In my Conversation with God a couple of weeks ago, I asked the Lord why, if Yeshua told us to do all that the Scribes and Pharisees said to do, would He then warn us about their teaching? As goes many of our conversations, the Lord told me to start digging to find the answer.
‘No problem,’ I thought, ‘I love research.’ Besides, it seemed pretty cut and dried: put together a Venn diagram showing the teachings of each group and whatever was common to both groups would be what we had to avoid.
Well…in theory maybe. However, there isn’t much written about the teachings of the Sadducees. Add to that how the internet is full of lots of folk’s opinions (including mine) and just trying to find fact from misguided opinion was a challenge.
Most of what we know of the Sadducees comes from their opponents. Typically, it dealt with their disagreements, not commonalities.
Pharisaic beliefs developed into Judaism, so we can chart those beliefs, but the Sadducees? Not so much. So what I thought would be a couple of hours of digging turned into days (in between work and home obligations).
This past Shabbat, I was nearing what I thought was the answer, but still felt uncomfortable with the development, until I had a conversation with my grandchildren at the Sabbath table.
I shared with the kids the beliefs of both groups, as least as much as I could find.
The Pharisees believed and taught the Prophets and the Writings as having as much authority as the five books of Moses, along with the Oral Torah. They believed and taught the importance of purity. They believed and taught the resurrection of the dead. They came from Hasidim, who opposed Hellenization. They had influence over the people.
The Sadducees believed in a literal interpretation of the Torah. The Prophets and the Writings had their place, but not as much as the five books of Moses. Their emphasis was on the Temple. They did not believe in the resurrection of the dead, but that all dead go to Sheol – a place of darkness where all inhabitants are shades.
I could not find any glaring common teaching of these two groups that conflicted with Yeshua’s teaching, so much so that He would warn us about it.
Now, I know that God does not waste words, so there has to be something there.
Then it hit me! The Sadducees believed in the letter of the Law while the Pharisees believed in the spirit of the Law. How could they have anything in common?
Their commonality was their interpretive slant of the scriptures. Not that it was the same, but that each group interpreted scripture with their own bent – one was too harsh, the other too lenient.
The Sadducees took it literally – an eye for an eye – the letter of the Law without the Spirit. The Pharisees had too much Spirit, lifting the traditions of men above the Law.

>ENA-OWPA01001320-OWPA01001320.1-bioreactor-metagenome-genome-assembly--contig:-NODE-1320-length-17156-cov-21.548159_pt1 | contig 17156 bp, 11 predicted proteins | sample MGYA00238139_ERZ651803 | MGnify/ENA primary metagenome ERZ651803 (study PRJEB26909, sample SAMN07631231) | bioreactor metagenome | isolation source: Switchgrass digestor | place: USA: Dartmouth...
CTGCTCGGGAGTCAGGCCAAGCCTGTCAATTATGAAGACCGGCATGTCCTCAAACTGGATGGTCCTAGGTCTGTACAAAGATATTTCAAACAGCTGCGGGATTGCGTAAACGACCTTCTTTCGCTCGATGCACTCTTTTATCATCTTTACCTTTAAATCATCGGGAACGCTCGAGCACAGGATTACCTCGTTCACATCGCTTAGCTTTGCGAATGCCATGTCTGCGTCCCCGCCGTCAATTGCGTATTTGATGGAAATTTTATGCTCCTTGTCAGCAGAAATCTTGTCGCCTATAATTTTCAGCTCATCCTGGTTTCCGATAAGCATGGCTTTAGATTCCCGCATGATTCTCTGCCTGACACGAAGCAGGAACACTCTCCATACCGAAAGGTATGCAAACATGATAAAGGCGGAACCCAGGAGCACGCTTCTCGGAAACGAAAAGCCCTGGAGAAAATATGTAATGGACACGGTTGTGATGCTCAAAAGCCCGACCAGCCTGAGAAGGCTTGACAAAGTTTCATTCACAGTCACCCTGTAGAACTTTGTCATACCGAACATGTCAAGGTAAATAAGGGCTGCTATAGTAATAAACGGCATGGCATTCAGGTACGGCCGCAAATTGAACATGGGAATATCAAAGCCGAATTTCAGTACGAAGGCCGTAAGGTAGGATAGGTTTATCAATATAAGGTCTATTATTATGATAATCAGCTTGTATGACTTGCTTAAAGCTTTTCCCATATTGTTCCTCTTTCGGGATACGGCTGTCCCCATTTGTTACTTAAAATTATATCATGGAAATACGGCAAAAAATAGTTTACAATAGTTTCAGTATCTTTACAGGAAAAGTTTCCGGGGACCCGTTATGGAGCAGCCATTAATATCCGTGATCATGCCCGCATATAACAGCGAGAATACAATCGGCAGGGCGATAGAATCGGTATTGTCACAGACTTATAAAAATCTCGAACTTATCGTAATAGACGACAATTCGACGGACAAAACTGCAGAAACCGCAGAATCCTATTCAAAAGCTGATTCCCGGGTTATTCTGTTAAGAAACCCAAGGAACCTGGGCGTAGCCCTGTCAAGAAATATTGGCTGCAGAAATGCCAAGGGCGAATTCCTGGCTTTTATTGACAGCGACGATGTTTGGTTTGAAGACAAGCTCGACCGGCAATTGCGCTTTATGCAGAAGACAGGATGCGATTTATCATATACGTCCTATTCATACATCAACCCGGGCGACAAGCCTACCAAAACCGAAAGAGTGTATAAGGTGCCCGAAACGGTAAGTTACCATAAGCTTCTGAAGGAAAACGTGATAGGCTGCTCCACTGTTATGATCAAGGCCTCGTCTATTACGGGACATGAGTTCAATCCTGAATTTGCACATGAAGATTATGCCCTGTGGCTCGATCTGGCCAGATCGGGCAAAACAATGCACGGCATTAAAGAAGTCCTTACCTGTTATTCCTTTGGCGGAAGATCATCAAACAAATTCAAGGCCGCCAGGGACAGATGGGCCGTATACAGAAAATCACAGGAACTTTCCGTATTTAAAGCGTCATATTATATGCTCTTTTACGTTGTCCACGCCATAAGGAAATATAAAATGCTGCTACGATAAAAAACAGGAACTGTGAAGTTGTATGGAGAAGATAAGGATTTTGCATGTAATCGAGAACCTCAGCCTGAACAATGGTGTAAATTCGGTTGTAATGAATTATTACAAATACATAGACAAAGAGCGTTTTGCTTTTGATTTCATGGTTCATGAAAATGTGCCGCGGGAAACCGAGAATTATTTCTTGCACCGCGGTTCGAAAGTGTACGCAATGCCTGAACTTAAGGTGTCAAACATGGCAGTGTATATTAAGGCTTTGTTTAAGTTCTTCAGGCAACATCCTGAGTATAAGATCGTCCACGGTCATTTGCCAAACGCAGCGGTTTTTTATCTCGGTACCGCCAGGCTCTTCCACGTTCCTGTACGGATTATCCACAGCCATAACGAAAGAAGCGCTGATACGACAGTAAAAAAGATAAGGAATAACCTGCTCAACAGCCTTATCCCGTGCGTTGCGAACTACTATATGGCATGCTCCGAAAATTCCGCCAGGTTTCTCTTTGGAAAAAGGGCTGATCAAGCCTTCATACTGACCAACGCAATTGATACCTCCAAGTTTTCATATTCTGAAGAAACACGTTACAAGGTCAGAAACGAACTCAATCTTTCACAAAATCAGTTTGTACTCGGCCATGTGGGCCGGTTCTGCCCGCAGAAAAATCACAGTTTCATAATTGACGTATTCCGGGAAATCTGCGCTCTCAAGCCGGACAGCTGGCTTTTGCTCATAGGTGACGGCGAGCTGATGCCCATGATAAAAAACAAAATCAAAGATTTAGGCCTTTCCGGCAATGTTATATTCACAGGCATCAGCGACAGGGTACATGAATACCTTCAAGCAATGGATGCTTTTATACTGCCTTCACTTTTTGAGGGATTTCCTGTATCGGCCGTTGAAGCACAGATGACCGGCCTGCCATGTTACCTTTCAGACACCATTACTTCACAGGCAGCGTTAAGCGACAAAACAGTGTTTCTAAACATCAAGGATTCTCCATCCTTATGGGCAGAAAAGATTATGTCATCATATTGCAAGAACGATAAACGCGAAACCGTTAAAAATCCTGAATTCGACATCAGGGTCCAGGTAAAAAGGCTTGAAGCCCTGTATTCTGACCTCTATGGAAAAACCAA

However, there was still a Venn diagram and His name is Yeshua!
The Torah is God’s Spirit in writing. The Torah gives life. Any interpretation that brings death is not accurate. Any interpretation must take into account the Author, who revealed Himself to Moses when He revealed His Name.
“Adonai, Adonai, the compassionate and gracious God, slow to anger, and abundant in lovingkindness and truth, showing mercy to a thousand generations, forgiving iniquity and transgression and sin, yet by no means leaving the guilty unpunished, but bringing the iniquity of the fathers upon the children, and upon the children’s children, to the third and fourth generation.” – Exodus 34:6-7
Then the Author sent His Son who said, “When you have seen Me, you have seen the Father.”
Yeshua is the Word/Torah/Law made flesh. His teaching is the correct interpretation – a perfect balance of Letter and Spirit. He warned us to beware of teaching that leans too far one way or the other.
I very much agree with your conclusion, and admire the way you set out to find the facts to underlie it.
I keep searching, oddly enough, for what I call the Middle Way of Yeshua, and you have described why I want it. Torah with Mercy…staying on the straight and narrow path of a generous G-d, and straying neither to the right, nor the left…neither to rigidity, or to leniency.
This allows us to take the letter of the law, and allow circumstances to blur the edges of it without wiping it away. Certainly, traditions form from this ability to use the Torah to inform but not overpower the individual decision, but so long as the traditions are not held to BE Torah, they too can be adjusted as necessary.
Thank you Questor. Since coming to Messianic Judaism (which is not, in itself, clearly defined) the old wristband “What would Jesus do?” is a constant question I ask myself.
My answer is always, “He would uphold the Law and bring life.”
Some might then wonder how that could be in circumstances like the Korah portion. That’s where the wisdom of God, who see all comes in.
Removing Korah brought life to the congregation. Sometimes we get so wrapped up in our individuality that,we forget we are part of a bigger community.